From in the inbox, a request for help from St. Peter’s Catholic Church in Columbia, SC, to fund a local radio station ASAP. This was a bit of a surprise, and is a use-it-or-lose-it situation. Details in the pastor’s letter:
At the end of the three Sunday Masses I celebrated last weekend, I announced that Saint Peter’s School has received a Low Power FM Radio license as long as we begin broadcasting by August 6th. I also indicated we need to raise approximately $25,000 to buy the equipment and pay for its installation in order to meet the FCC imposed deadline. As I realize all of this comes as a bit of a surprise, I’d like to briefly explain how we came to this point.
As background, in 2010, Congress passed the Local Community Radio Act President Obama signed into law in January, 2011. Concerning this, the Federal Communications Commission (FCC) chairman Julius Genachowski said, “Low power FM stations are small, but they make a giant contribution to local community programming. This important law eliminates the unnecessary restrictions that kept these local stations off the air in cities and towns across the country.” LPFM licenses may be issued to non-commercial educational entities, and public safety and transportation organizations. Individuals and holders of other types of broadcast licenses are not eligible to hold an LPFM license.
Given this, proponents of Catholic radio in South Carolina met with Bishop Guglielmone seeking his endorsement to ask select Catholic schools in key coverage areas to apply for LPFM licenses. With the Bishop on board, I and other priests were asked to seek a license with the understanding Mediatrix South Carolina, a non-profit Catholic lay group of volunteers, would prepare the applications and raise the funds to bring these stations on-line. When the applications were submitted, expectations were low that all would be approved. Hence, our surprise when they were approved concurrently making the fund-raising challenge insurmountable for a small, volunteer organization.
Unlike commercial stations, LPFM stations have a modest reach. However, Saint Peter’s School FM Station will cover much of the local area with 24-hour broadcasting supplied by Mediatrix Radio SC. Currently, around 70% of the content is provided by EWTN at no cost. However, Saint Peter’s will have the ability to produce local content such as our Mass and special music, make announcements and share information of importance to us as well as import other content we value. Further, this provides our school educational opportunities to learn about this important media.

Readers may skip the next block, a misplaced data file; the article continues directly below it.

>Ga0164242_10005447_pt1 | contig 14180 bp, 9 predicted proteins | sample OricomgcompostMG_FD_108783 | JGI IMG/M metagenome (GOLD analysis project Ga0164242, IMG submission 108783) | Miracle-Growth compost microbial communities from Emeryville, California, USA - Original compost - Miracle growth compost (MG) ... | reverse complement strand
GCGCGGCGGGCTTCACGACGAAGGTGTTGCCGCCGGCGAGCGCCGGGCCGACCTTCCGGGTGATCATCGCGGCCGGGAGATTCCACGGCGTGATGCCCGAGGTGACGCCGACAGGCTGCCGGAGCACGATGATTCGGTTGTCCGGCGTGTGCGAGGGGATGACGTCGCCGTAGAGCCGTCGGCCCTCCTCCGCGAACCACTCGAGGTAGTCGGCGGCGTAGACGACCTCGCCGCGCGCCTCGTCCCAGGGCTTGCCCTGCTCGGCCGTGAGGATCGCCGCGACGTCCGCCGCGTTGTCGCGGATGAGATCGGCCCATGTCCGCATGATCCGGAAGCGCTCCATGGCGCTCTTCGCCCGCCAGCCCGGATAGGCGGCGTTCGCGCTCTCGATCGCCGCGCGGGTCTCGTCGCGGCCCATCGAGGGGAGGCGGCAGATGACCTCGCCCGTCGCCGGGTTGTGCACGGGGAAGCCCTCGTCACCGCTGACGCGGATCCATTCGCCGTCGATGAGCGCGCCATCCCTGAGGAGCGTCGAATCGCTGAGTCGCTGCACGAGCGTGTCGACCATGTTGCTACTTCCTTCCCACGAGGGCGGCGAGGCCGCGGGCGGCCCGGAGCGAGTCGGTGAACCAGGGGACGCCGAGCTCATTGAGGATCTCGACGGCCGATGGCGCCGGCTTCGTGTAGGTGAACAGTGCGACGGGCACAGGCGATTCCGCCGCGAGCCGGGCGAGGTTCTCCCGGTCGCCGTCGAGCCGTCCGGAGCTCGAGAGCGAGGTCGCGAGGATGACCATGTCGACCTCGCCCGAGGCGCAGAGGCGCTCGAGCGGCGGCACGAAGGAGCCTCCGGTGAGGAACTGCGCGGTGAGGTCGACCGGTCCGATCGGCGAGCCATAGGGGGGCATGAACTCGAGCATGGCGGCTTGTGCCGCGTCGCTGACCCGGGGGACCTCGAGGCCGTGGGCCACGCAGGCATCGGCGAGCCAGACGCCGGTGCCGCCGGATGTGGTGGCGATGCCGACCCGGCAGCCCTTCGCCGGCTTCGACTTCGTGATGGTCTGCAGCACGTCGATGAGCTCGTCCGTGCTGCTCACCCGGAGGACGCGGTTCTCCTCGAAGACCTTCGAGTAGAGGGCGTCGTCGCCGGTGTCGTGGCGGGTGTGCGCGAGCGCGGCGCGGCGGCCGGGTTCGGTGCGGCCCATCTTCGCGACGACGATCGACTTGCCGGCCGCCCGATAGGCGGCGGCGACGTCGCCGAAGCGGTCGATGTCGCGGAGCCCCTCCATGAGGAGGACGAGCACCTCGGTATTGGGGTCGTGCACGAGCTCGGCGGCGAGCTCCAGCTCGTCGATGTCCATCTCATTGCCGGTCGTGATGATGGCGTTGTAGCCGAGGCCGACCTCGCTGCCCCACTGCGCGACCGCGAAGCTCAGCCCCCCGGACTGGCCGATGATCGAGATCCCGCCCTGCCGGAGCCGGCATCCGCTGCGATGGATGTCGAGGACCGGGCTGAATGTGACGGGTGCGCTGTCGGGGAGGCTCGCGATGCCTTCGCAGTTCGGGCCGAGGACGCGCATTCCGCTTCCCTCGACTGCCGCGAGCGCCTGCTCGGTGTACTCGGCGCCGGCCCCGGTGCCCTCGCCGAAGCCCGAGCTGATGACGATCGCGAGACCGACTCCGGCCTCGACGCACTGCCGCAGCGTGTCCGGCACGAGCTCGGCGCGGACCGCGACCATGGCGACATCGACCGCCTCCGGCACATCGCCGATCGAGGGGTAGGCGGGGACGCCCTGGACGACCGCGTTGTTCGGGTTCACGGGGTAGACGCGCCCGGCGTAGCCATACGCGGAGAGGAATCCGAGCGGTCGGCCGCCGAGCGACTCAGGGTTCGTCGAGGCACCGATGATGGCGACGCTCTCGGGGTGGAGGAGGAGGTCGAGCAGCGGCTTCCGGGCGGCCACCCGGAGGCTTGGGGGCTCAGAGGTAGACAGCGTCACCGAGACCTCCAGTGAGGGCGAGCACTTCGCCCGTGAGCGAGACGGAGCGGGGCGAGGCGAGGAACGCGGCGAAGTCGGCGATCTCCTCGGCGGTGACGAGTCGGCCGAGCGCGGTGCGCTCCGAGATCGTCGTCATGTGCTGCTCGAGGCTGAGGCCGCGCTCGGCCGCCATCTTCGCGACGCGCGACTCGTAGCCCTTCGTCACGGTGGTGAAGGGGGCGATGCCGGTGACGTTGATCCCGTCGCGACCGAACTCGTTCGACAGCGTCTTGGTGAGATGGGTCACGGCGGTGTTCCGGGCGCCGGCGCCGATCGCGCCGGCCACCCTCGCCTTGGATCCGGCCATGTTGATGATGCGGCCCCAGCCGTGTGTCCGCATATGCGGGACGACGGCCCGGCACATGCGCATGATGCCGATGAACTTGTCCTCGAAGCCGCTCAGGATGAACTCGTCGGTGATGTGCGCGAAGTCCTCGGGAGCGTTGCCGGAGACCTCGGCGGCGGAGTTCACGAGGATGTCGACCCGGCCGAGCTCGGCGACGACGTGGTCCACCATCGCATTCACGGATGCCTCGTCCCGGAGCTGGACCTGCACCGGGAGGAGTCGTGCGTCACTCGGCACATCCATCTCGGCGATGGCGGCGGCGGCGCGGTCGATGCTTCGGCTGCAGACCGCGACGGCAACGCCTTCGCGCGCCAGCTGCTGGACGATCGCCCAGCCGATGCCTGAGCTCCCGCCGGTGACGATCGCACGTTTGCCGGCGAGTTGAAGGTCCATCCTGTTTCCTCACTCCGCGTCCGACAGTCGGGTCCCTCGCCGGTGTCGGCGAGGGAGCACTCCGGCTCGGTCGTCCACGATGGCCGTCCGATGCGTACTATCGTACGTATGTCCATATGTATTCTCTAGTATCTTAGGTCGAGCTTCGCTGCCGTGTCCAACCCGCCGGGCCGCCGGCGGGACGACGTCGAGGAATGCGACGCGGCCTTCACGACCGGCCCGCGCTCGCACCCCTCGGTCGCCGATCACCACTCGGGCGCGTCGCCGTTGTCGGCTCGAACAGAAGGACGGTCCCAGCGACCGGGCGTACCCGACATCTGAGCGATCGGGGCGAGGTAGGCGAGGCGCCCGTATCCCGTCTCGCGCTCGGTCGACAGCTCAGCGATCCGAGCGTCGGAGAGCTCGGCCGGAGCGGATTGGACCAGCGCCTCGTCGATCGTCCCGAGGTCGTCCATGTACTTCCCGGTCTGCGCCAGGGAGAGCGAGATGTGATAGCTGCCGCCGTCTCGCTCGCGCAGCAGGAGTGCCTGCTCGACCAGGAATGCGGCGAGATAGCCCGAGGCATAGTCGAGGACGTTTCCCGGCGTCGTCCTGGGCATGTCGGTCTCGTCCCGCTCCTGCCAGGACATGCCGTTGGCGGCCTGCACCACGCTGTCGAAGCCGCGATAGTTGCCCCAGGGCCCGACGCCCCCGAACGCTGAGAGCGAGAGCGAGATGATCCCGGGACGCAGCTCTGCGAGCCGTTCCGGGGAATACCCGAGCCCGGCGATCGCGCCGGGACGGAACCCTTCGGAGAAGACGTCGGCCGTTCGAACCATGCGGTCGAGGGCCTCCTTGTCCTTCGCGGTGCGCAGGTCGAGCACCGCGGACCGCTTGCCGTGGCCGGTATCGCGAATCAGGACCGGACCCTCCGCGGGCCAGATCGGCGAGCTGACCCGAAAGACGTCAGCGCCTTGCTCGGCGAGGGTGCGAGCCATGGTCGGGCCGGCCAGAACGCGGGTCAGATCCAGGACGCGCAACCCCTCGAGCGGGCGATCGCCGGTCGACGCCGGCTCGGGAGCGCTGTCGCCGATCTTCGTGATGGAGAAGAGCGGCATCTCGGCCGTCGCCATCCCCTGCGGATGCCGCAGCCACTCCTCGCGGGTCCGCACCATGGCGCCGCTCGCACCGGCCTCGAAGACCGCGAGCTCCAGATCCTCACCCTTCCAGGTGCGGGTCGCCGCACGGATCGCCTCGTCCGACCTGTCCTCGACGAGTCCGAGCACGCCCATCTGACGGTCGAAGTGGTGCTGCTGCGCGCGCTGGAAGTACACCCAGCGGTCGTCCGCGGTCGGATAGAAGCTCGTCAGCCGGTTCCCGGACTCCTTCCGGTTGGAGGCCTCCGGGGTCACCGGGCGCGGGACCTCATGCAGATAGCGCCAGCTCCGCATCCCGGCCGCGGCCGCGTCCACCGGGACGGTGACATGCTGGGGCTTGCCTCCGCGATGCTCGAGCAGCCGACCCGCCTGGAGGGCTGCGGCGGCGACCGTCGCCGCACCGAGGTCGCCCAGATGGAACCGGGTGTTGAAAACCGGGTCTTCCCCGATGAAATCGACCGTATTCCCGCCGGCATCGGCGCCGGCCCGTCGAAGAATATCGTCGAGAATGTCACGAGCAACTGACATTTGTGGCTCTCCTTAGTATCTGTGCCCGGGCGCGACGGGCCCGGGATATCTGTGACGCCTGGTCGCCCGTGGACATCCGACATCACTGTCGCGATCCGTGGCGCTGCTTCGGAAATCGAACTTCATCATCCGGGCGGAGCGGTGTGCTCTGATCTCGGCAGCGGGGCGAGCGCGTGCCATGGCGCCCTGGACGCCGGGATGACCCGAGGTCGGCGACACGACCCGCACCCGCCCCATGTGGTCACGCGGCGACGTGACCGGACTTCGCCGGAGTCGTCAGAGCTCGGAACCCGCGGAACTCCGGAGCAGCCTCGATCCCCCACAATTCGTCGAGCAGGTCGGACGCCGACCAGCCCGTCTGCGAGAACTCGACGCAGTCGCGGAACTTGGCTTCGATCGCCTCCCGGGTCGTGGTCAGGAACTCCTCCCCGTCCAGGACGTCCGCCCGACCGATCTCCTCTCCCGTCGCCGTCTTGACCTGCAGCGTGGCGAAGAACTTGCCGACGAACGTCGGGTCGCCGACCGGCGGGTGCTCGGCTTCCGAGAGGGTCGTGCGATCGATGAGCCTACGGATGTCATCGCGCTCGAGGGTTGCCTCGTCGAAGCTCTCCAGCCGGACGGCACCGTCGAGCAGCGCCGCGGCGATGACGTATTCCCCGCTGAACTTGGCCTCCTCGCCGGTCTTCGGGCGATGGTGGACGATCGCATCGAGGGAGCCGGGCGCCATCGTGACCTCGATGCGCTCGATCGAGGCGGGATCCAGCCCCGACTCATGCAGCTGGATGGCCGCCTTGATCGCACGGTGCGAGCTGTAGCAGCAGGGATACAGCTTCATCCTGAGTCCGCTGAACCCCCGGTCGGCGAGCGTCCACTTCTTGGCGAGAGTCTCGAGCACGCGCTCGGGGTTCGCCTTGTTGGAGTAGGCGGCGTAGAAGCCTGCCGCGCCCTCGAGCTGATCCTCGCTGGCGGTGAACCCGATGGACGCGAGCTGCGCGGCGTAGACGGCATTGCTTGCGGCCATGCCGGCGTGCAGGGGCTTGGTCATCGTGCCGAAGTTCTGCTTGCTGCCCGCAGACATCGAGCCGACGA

I have been asked about the long-terms costs of setting up our station. As has been explained to me, the primary cost will be that of electricity, maintenance and re-licensing fees in eight years. I would expect these costs to be $5,000 per year.Since my request for assistance to off-set the up-front costs of setting up our radio station, two individuals, one who attended Saint Peter’s for the first time on Sunday and another who is a “part-time” member, presented checks totaling $10,000 to make this possible. Thus, we still need to raise $15,000. I believe with your help, we will have no difficulty achieving this.
In a state where only 4% are Catholic, there are no Catholic universities, our message of hope and the love of Christ can be challenging to transmit. The presence of Catholic radio in Columbia will help Saint Peter’s to spread the Good News from a Catholic perspective to vulnerable university students, military personnel and perhaps 250,000 citizens, the largest reach of any proposed Catholic LPFM station in our state. Given this, I hope you’ll help provide the balance of funds to make this possible.
Fr. Gary S. Linsky
The Very Rev. Gary S. Linsky, V.F.
Links to assist you in your quest:
- St. Peter’s Website is here and Facebook page is here
- The general online giving page
- Quick link for one-time donations (hosted by OSV)
- Mailing address for old-fashioned donations
- St. Peter’s homilies, so you can answer the question, “Are these the kind of guys who will put good content up on the radio?”
- St. Peter’s music channel, because NPR can’t own all the classical music can it? (But no, I don’t think the plan is to broadcast classical choral 24/7, that’s why there’s YouTube.)